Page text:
The budget battle is likely to be a defining moment in the legacy of House Speaker John Boehner, R-Ohio.
(Photo: J. Scott Applewhite, AP)
WASHINGTON (USA TODAY) - With the government shutdown entering its third week and a debt-ceiling deadline around the corner, House Speaker John Boehner has an ever-narrower set of options to resolve an increasingly high-stakes fiscal showdown.
But the Ohio Republican seems on solid ground in at least one place: the speaker's chair. For the moment at least, Boehner has managed to unite his fractious Republican conference behind a hard-line - if shifting - strategy, winning plaudits from the rebel GOP faction that once tried to oust him.
"I think he's doing a great job so far," said Rep. Thomas Massie, R-Ky. Massie participated in an unsuccessful coup against Boehner in January, when Boehner narrowly won a second term as speaker.
Other more moderate Republicans were less enthusiastic about the strategy, but not about Boehner's leadership.
"He's trying. He's trying to do what he can," said Rep. Steve Stivers, R-Ohio. "Unfortunately, I think there was not a lot that anybody could do to avoid this path. A bunch of us wanted to avoid it. But it's where we are."
How long that GOP harmony will last is unclear. Public opinion is quickly souring on the party's position. And even Boehner's strongest allies say they're uncertain about his next move.
There's no question the outcome of this standoff will go a long way toward determining Boehner's political fortunes.
"It's a defining moment in his speakership," said Rep. Tom Cole, R-Okla., a long-time Boehner ally. "This is like the witching hour."
In the pot, Cole said, is a mix of politically explosive ingredients - from Obamacare to debt reduction, "all basically converged into a single opportunity for either disaster or negotiated success."
What began as a partisan feud over Republican efforts to tie continued federal funding to a dismantling of President Obama's signature health care law has now spilled over into a battle over raising the nation's debt ceiling. U.S. Treasury Jacob Lew has said Congress needs to increase the debt limit before Oct. 17, when he estimates the government will have only $30 billion to meet its obligations.
Boehner's latest gambit, in which he offered Obama a short-term increase in the debt limit in exchange for broad deficit-reduction talks, jump-started negotiations but didn't produce any immediate result. The White House has not embraced the proposal, and some Republicans in Boehner's conference were lukewarm about it.
Throughout this crisis, Boehner has been ridiculed by political foes and pundits who say he was forced into this position by tea party conservatives in his conference.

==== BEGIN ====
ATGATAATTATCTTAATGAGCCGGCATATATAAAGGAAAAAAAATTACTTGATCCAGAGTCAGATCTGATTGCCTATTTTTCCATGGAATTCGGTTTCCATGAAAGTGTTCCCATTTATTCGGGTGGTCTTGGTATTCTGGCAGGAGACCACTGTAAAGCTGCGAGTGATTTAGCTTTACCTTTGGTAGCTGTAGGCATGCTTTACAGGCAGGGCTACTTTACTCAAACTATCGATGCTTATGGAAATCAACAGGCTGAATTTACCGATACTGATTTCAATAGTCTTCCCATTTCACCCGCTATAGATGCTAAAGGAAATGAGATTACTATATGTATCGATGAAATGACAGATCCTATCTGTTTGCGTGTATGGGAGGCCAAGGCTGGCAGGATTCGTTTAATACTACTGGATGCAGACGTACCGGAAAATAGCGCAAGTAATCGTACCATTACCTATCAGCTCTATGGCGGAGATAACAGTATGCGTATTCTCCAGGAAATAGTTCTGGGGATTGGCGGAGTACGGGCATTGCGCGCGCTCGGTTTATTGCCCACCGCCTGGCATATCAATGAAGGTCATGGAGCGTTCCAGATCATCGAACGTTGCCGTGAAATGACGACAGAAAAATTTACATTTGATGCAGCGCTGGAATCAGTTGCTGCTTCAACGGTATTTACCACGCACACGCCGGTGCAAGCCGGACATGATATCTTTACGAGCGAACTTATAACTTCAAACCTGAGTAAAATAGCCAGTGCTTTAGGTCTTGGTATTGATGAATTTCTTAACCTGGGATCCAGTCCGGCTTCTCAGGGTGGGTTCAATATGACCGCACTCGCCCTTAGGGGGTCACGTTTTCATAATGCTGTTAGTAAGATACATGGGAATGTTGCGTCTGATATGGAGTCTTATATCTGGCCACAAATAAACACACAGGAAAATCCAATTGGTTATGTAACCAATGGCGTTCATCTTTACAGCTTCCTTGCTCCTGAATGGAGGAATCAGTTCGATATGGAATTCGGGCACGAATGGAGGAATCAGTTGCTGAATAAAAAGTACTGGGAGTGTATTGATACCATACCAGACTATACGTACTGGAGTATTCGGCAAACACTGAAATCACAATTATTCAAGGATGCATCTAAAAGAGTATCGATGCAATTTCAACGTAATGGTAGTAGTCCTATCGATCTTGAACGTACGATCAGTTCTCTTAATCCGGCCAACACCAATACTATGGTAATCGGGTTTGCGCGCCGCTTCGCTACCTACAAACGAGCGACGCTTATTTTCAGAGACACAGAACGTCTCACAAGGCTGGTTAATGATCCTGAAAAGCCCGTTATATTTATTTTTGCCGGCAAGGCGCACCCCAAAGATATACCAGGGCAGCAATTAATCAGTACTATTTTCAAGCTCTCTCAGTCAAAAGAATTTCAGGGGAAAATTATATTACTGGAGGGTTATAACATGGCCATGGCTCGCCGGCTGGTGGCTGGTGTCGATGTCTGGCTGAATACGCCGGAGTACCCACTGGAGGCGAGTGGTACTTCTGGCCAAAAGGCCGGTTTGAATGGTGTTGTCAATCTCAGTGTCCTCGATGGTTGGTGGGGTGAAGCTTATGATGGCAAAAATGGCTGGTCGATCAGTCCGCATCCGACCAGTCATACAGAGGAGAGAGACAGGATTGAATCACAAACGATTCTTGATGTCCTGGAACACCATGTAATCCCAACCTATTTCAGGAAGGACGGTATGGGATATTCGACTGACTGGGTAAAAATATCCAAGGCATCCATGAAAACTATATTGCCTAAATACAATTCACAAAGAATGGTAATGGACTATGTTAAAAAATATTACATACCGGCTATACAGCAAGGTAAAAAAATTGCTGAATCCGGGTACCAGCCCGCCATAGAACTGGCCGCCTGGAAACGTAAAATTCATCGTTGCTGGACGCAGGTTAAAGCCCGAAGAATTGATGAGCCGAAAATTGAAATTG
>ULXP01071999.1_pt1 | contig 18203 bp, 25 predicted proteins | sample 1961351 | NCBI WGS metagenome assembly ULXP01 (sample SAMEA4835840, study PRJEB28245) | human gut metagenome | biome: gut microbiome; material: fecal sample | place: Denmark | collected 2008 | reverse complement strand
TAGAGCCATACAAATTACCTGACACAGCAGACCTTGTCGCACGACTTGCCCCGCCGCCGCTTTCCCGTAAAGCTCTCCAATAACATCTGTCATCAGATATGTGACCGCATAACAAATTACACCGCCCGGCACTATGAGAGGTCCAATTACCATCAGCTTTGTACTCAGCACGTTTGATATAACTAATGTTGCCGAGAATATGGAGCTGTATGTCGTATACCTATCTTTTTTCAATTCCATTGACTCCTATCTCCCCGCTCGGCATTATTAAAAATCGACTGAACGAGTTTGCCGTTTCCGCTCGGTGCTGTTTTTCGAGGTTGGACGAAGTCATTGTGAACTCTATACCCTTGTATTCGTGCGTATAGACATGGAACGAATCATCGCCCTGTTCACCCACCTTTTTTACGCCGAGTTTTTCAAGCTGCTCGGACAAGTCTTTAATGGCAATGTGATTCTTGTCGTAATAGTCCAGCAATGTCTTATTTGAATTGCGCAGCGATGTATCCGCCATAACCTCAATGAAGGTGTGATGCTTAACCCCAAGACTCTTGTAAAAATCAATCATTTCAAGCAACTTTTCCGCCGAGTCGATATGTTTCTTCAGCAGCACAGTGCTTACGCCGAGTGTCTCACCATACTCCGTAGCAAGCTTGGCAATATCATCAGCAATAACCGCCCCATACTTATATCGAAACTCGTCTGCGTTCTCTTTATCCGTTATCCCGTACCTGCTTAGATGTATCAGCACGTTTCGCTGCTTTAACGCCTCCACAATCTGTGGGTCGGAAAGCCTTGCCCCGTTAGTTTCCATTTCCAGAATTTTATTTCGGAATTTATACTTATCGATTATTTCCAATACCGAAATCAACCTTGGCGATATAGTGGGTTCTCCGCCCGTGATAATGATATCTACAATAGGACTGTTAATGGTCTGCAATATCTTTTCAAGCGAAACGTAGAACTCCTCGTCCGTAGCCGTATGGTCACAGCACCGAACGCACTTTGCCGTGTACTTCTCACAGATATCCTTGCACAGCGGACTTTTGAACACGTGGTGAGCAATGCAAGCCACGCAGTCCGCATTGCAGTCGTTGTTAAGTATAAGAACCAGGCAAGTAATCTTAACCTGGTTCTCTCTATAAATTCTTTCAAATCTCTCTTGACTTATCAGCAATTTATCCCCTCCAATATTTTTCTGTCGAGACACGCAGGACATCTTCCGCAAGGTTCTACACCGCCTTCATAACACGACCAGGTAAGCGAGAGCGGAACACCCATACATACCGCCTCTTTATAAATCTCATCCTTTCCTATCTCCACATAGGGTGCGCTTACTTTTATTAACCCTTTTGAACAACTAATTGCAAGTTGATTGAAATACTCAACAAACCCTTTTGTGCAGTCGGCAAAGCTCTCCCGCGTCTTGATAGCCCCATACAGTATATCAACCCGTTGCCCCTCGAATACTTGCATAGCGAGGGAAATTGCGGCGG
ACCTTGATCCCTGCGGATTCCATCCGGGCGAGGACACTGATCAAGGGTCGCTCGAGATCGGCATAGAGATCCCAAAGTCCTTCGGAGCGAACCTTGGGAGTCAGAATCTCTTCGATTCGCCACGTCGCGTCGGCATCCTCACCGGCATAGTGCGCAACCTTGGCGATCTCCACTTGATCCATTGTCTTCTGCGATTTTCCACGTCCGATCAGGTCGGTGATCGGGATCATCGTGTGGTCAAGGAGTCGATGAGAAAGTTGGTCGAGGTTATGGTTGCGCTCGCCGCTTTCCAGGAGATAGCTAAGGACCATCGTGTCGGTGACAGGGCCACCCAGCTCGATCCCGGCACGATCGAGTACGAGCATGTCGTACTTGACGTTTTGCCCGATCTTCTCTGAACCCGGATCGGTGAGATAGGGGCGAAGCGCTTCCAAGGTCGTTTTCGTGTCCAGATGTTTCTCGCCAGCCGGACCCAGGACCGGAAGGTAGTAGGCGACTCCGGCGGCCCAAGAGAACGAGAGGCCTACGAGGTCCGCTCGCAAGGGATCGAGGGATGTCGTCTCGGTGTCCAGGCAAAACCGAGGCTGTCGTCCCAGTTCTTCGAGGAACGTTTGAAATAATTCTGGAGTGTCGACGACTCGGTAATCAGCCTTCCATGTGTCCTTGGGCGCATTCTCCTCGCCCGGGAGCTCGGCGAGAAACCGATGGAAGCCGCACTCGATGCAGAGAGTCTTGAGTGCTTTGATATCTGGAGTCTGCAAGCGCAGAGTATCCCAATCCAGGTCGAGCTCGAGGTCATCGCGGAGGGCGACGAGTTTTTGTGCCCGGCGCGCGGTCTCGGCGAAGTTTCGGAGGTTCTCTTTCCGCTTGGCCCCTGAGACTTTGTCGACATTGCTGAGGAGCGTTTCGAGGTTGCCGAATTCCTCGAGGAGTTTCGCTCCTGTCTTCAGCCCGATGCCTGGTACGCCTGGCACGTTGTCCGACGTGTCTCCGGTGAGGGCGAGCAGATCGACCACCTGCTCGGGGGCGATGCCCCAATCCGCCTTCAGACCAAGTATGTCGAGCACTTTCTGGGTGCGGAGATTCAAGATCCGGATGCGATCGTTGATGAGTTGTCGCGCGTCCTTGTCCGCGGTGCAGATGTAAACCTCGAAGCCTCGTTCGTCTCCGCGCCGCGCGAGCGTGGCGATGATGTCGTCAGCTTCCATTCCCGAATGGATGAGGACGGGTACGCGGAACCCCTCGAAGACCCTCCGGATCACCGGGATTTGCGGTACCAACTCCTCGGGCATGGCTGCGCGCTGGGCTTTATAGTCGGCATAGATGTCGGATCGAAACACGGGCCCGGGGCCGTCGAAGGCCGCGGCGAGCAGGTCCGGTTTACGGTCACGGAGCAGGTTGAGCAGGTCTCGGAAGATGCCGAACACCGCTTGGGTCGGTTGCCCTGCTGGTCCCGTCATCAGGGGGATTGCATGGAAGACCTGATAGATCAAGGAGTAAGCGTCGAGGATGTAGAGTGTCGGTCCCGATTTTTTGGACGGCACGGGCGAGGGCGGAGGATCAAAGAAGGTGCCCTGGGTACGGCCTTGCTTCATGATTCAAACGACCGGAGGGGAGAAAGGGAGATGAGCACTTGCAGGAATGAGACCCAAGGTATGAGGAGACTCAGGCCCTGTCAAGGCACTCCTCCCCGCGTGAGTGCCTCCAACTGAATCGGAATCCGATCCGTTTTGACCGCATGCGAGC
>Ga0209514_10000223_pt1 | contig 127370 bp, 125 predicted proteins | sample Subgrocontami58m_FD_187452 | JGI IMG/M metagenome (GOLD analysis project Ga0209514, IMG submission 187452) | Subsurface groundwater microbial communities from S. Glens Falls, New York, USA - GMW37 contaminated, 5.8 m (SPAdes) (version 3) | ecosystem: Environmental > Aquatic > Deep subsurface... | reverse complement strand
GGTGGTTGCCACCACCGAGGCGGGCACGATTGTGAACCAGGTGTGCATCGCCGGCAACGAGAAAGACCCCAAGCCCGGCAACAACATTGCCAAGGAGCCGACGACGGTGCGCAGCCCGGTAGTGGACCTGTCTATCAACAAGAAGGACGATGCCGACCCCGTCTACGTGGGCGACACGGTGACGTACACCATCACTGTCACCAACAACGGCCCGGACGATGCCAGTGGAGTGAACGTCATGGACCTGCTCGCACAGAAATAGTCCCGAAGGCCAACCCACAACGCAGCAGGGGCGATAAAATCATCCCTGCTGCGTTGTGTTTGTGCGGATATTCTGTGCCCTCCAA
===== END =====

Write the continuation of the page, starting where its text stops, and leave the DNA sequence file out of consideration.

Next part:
"Boehner has never seemed more a SINO - that's Speaker in Name Only - than during this crisis," columnist Ronald Brownstein wrote in the National Journalmagazine last week.
Others have cracked that Sen. Ted Cruz, the Texas Republican and tea party darling, is the real speaker, shaping the House GOP agenda via backdoor sessions with conservative lawmakers.
Boehner has "been riding the tiger for several weeks now," said David Cohen, a political science professor at the University of Akron. "This is the biggest challenge he's had in his speakership."
But Cohen and others say it's unlikely Boehner will be ousted anytime soon, even if he extracts few concessions in the current fight. For one thing, conservatives who earlier criticized him as weak and too compromising are thrilled with his decision to push the fight this far.
"His stock has risen tremendously among Republicans," said Rep. John Fleming, R-La., a frequent Boehner critic. "What he's doing now is unifying us."
Massie agreed and said a revolt against Boehner today would have no better chance of succeeding than it did in January.
"I don't think his speakership is at risk," Massie said. "Those prognostications are over-exaggerated."
Cohen and others say Boehner's legacy remains in the balance, as he plots GOP strategy "day by day" and tries to forge a deal that will satisfy conservatives and moderates alike.
"Right now, he's the speaker who shut down the government and brought us to the brink of default," said Cohen. "He does not want to be remembered that way."
Cole said Boehner "came here to do big things" and this crisis represents an opening for him if the White House and Republicans can agree on measures to trim annual federal deficits.
"This is the opportunity to do a big thing and to make a really serious step in the right direction on the deficit," Cole said.
Deirdre Shesgreen, Gannett Washington Bureau